AE alleged claims against the County and individual County officials pursuant to 42 U.S.C. § 1983 for violations of the Due Process Clause of the Fourteenth Amendment, which "protects a foster child's liberty interest in social worker supervision and protection from harm inflicted by a foster parent." Tamas v. Dep't of Soc. & Health Servs., 630 F.3d 833, 842 (9th Cir.2010) (citations omitted).
Section 1983 suits against local governments alleging constitutional rights violations by government officials cannot rely solely on respondeat superior liability. See Whitaker v. Garcetti, 486 F.3d 572, 581 (9th Cir.2007); see also Monell v. Dep't of Soc. Servs., 436 U.S. 658, 691, 98 S.Ct. 2018, 56 L.Ed.2d 611 (1978). Instead, plaintiffs must establish that "the local government had a deliberate policy, custom, or practice that was the moving force behind the constitutional violation [they] suffered." Whitaker, 486 F.3d at 581 (citation and internal quotation marks omitted).
In the past, our cases have not required parties to provide much detail at the pleading stage regarding such a policy or custom. "In this circuit, a claim of municipal liability under § 1983 is sufficient to withstand a motion to dismiss even if the claim is based on nothing more than a bare allegation that the individual officers' conduct conformed to official policy, custom, or practice." Id. (citation, alteration, and internal quotation marks omitted).
AE contends that the First Amended Complaint met this minimalist standard, as it alleged that all Defendants performed
Citing Monell and City of Canton v. Harris, 489 U.S. 378, 109 S.Ct. 1197, 103 L.Ed.2d 412 (1989), the First Amended Complaint also alleged that Defendants "maintained or permitted an official policy, custom or practice of knowingly permitting the occurrence of the type of wrongs" that it elsewhere alleged. The First Amended Complaint did not put forth additional facts regarding the specific nature of this alleged "policy, custom or practice," other than to state that it related to "the custody, care and protection of dependent minors...."
Our circuit precedent, articulated first in Shah v. County of Los Angeles, 797 F.2d 743, 747 (9th Cir.1986), and most recently in Whitaker, 486 F.3d at 581, requires plaintiffs in civil rights actions against local governments to set forth no more than a bare allegation that government officials' conduct conformed to some unidentified government policy or custom. The County argues that our precedent has been implicitly overruled by the reasoning of intervening Supreme Court decisions, including Ashcroft v. Iqbal, 556 U.S. 662, 129 S.Ct. 1937, 173 L.Ed.2d 868 (2009).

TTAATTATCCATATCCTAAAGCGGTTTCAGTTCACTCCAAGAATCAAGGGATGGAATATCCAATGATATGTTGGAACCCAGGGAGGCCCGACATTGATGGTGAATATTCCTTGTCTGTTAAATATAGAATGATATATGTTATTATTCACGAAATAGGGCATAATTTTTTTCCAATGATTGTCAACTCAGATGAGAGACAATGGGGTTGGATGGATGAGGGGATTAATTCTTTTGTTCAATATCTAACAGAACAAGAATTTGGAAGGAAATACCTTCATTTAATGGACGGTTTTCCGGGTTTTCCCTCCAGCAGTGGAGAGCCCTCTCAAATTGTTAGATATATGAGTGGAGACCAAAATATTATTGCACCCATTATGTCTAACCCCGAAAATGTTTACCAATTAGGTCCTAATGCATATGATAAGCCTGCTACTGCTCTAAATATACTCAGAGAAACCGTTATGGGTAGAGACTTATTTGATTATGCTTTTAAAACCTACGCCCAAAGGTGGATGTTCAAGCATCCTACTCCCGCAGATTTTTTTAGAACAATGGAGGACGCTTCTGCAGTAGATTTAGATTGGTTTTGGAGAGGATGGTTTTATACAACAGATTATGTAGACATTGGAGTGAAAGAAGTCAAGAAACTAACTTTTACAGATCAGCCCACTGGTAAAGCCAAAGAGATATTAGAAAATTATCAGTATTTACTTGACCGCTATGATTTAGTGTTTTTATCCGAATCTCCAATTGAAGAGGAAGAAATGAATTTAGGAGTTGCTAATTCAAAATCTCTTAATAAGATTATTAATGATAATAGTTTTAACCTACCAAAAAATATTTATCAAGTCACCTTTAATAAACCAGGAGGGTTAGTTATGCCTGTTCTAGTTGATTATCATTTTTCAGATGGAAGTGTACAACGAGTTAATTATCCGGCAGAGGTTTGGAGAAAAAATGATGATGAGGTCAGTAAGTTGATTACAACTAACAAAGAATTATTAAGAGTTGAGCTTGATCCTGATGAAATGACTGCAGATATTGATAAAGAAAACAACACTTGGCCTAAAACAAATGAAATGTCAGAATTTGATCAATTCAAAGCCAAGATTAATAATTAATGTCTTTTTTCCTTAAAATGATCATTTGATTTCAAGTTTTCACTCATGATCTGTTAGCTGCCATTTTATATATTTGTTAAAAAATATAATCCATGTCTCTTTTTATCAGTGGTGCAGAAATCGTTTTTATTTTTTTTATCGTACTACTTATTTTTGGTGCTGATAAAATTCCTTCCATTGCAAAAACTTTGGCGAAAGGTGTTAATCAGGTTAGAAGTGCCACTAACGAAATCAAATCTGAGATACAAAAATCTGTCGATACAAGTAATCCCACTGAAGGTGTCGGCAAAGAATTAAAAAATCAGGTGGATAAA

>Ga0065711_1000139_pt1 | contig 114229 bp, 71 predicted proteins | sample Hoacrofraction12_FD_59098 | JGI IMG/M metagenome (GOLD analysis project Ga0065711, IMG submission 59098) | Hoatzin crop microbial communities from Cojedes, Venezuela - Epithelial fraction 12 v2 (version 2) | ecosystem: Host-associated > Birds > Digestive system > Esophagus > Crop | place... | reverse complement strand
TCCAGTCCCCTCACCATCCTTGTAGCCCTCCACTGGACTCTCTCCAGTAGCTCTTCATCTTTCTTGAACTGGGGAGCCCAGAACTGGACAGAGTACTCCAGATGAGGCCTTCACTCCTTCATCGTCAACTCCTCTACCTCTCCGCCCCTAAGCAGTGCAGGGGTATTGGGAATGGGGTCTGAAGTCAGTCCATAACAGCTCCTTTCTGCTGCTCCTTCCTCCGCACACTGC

Yet briefing on this appeal was completed before our decision in Starr v. Baca, 652 F.3d 1202 (9th Cir.2011). There, we identified and addressed conflicts in the Supreme Court's recent jurisprudence on the pleading requirements applicable to civil actions. See id. at 1211-16 (addressing Swierkiewicz v. Sorema N.A., 534 U.S. 506, 122 S.Ct. 992, 152 L.Ed.2d 1 (2002)); Dura Pharmaceuticals, Inc. v. Broudo, 544 U.S. 336, 125 S.Ct. 1627, 161 L.Ed.2d 577 (2005); Bell Atlantic Corp. v. Twombly, 550 U.S. 544, 127 S.Ct. 1955, 167 L.Ed.2d 929 (2007); Erickson v. Pardus, 551 U.S. 89, 127 S.Ct. 2197, 167 L.Ed.2d 1081 (2007) (per curiam); and Iqbal. We held that:
Starr, 652 F.3d at 1216. This standard applies to Monell claims and should govern future pleadings in this case.
The district court abused its discretion when it denied AE the opportunity to allege additional facts supporting the claim that Portillo's, Wampler's, and Felix's alleged constitutional violations were carried out pursuant to County policy or custom. AE's allegation of plausible facts supporting such a policy or custom could have cured the deficiency in the Monell claim. See Telesaurus, 623 F.3d at 1003 (explaining that a court abuses its discretion when
B. State Law Claims
We address AE's statutory negligence claims by "ascertain[ing] and apply[ing] the existing California law." Munson v. Del Taco, Inc., 522 F.3d 997, 1002 (9th Cir.2008) (citation omitted).
California public entities are not subject to common law tort liability; all liability must be pursuant to statute. See Cal. Gov't Code § 815; see also Guzman v. Cnty. of Monterey, 46 Cal.4th 887, 897, 95 Cal.Rptr.3d 183, 209 P.3d 89 (2009). AE asserted two bases for the County's liability: (1) direct liability for breach of a mandatory duty, pursuant to California Government Code § 815.6; and (2) derivative liability for the negligent acts or omissions of County employees, pursuant to California Government Code § 815.2.
The district court dismissed both the direct and derivative liability claims against the County with prejudice and without leave to amend. AE waived any challenge to the dismissal of his direct liability claim by failing to "specifically and distinctly" argue the issue in his opening brief. United States v. Ullah, 976 F.2d 509, 514 (9th Cir.1992) (citation omitted).
The district court erred, however, when it conflated AE's direct and derivative liability claims and dismissed the latter with prejudice. The court's legal error constitutes an abuse of discretion. See Metrophones, 423 F.3d at 1063.
California public entities, including local governments, are derivatively liable for the negligent acts or omissions of public employees within the scope of their employment. See Cal. Gov't Code § 815.2(a). But if the employee successfully asserts immunity, the public entity is shielded from derivative liability. See id. § 815.2(b); see also Johnson v. State, 69 Cal.2d 782, 787, 73 Cal.Rptr. 240, 447 P.2d 352 (1968).